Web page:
Mobile Press-Register, April 23, 2008


Mobilian shares Holocaust memories

Agnes Tennenbaum talks to Navy crew in Pascagoula

By Roy H0ffman

Staff Reporter


PASCAGOULA – Before approximately 250 crew members of the precommissioned U.S. Navy ship Makin Island, Holocaust survivor Agnes Tennenbaum, a Hungarian native living in Mobile, told her bleak story of suffering at the hands of the Nazis during World War II - and her inspiring story of survival.

The occasion was Makin Island’s commemoration of  Holocaust Remembrance Day, a date scheduled for May 2 nationwide. Each month the Makin Island’s “diversity council” schedules a program on a different theme, explained Mass Communications Officer 2 Justin Webb - among them, African-American history, women’s history and Asian-Pacific culture.

Tennenbaum told spellbound Navy personnel at Northrop Grumman’s Ingalls shipyard that she wanted to “kiss the ground” when she arrived in America in the late 1940s after her family perished in Hitler’s concentration camps.

Capt. Robert Kopas, Makin Island’s commanding officer, recalled in opening remarks how, as a senior in high school, he had felt the emotional impact of visiting the site of the concentration camp Dachau in Germany.

“We talk about this happening during World War II,” Kopas said, and noted that his command and others might “be called on by our country to keep this from happening again.”

He cited human rights violations in the recent history in Bosnia and Herzegovina, and noted the mass graves found in Iraq from the era of Saddam Hussein.

“Listen closely,” Kopas said, turning over the microphone to Tennenbaum. “Take what she says to heart.”

Tennenbaum, 85, now a popular speaker in Mobile for school groups and religious organizations, admitted she’d never spoken to servicemen and women before.

She recounted her happy childhood growing up Jewish in Hungary, but how circumstances began to change in the 1940s for her family and others in her community. She told of being taken with her family and other Jews to a compound where she heard the village rabbi beaten to death in the middle of the night. She recounted being “squeezed” into the boxcar of a cattle train with other prisoners, and being carted to the death camp Auschwitz.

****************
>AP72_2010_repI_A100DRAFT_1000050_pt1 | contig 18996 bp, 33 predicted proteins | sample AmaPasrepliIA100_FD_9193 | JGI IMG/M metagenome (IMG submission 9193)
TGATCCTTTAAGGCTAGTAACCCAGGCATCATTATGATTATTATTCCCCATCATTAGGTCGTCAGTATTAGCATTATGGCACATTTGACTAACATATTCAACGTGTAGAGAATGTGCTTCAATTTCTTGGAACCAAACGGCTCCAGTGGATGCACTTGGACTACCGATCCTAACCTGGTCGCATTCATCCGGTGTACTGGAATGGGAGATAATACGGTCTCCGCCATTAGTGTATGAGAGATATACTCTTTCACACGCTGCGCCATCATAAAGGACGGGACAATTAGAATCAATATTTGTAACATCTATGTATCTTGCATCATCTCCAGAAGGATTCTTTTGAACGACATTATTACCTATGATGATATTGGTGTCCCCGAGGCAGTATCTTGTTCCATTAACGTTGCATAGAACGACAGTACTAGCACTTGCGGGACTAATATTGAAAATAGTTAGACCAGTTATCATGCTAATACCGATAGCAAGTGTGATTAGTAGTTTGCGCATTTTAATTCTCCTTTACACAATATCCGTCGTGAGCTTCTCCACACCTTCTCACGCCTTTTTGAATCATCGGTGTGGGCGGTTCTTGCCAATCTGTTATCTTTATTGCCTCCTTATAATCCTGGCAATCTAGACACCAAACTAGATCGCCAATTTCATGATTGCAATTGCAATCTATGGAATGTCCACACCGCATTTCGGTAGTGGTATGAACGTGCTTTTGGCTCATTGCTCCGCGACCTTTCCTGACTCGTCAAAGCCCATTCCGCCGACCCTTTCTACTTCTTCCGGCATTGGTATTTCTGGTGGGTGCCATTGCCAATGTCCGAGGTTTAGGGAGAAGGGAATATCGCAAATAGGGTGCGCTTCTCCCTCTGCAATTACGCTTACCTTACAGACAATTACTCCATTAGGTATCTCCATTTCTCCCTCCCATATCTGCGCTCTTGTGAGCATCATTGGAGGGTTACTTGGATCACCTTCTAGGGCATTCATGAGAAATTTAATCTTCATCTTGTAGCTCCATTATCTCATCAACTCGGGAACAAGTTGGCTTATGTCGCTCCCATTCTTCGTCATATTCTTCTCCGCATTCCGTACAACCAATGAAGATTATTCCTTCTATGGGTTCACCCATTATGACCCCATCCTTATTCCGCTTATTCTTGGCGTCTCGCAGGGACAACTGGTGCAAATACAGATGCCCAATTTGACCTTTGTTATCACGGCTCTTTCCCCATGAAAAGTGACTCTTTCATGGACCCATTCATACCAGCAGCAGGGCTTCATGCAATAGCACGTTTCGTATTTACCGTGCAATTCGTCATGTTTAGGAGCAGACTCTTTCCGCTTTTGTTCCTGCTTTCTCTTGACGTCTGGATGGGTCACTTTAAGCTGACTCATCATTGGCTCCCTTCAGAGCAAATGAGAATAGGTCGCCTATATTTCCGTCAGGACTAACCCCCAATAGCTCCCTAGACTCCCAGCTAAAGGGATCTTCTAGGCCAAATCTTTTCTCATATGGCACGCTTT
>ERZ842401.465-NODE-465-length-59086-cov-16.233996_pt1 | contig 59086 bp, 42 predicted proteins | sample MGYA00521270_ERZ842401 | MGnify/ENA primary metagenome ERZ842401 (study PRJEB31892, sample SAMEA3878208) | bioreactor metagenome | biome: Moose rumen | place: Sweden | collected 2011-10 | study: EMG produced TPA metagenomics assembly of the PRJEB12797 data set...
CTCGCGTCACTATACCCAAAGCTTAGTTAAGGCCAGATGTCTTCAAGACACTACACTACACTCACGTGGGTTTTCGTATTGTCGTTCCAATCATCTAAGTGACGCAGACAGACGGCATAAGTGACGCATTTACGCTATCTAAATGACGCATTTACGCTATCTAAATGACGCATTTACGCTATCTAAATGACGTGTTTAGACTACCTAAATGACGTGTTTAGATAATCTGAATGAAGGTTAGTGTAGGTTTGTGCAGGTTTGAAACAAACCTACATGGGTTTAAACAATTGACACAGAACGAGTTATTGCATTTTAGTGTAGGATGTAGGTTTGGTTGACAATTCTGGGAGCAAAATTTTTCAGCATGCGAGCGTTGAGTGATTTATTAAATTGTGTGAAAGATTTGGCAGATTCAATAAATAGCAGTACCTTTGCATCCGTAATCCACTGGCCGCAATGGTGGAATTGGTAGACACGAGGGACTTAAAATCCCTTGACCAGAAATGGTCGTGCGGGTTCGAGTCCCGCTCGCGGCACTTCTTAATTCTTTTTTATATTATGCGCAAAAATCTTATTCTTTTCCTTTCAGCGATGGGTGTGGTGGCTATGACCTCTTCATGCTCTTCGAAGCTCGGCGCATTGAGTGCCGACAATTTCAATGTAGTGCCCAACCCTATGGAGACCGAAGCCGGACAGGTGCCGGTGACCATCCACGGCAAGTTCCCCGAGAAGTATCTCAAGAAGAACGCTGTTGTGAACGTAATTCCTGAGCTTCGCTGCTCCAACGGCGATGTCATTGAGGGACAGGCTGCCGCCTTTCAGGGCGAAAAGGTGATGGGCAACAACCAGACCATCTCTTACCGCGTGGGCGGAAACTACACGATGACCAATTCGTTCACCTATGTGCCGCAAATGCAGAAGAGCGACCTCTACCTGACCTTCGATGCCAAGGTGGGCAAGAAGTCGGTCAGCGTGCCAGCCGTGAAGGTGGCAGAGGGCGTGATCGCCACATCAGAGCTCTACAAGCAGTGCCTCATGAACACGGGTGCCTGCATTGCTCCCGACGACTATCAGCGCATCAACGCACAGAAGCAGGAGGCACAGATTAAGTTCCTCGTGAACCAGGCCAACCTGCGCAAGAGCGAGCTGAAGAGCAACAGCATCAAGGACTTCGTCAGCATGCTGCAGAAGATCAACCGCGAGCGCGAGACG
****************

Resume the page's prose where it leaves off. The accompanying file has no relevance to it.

She told of being stripped, shaved, separated from her mother who was sent to the ovens. Her father had already been taken to the camps – she never saw him again - and she had lost her first husband, too.

“It felt like the end of the world,” she told the standingroom-only crowd.

She read a short essay of hers, “When the Magic Was Gone,” and told of her desire to grab the electric fences that surrounded Auschwitz, thus committing suicide.

But with encouragement from her cousin, also at the camp, she held on to life.

After being taken from Auschwitz to work in a Nazi munitions factory, the Allied bombers began to appear overhead. Soon, the war was over - and her journey, as a survivor, would eventually take her to the United States, and one day to Mobile.

In the audience, Boatswain Mate 1 Mark Powers, from San Antonio, said that Tennenbaum had reminded him not to take being a U.S. citizen for granted - and that, despite his general knowledge of World War Il history, he had never heard the actual account of a Holocaust survivor before.

Lt. Cmdr. Kevin Forbes, the Makin Island’s weapons officer, said that Tennenbaum’s talk “reminded me why I joined. It drives the point home of why we’re here.”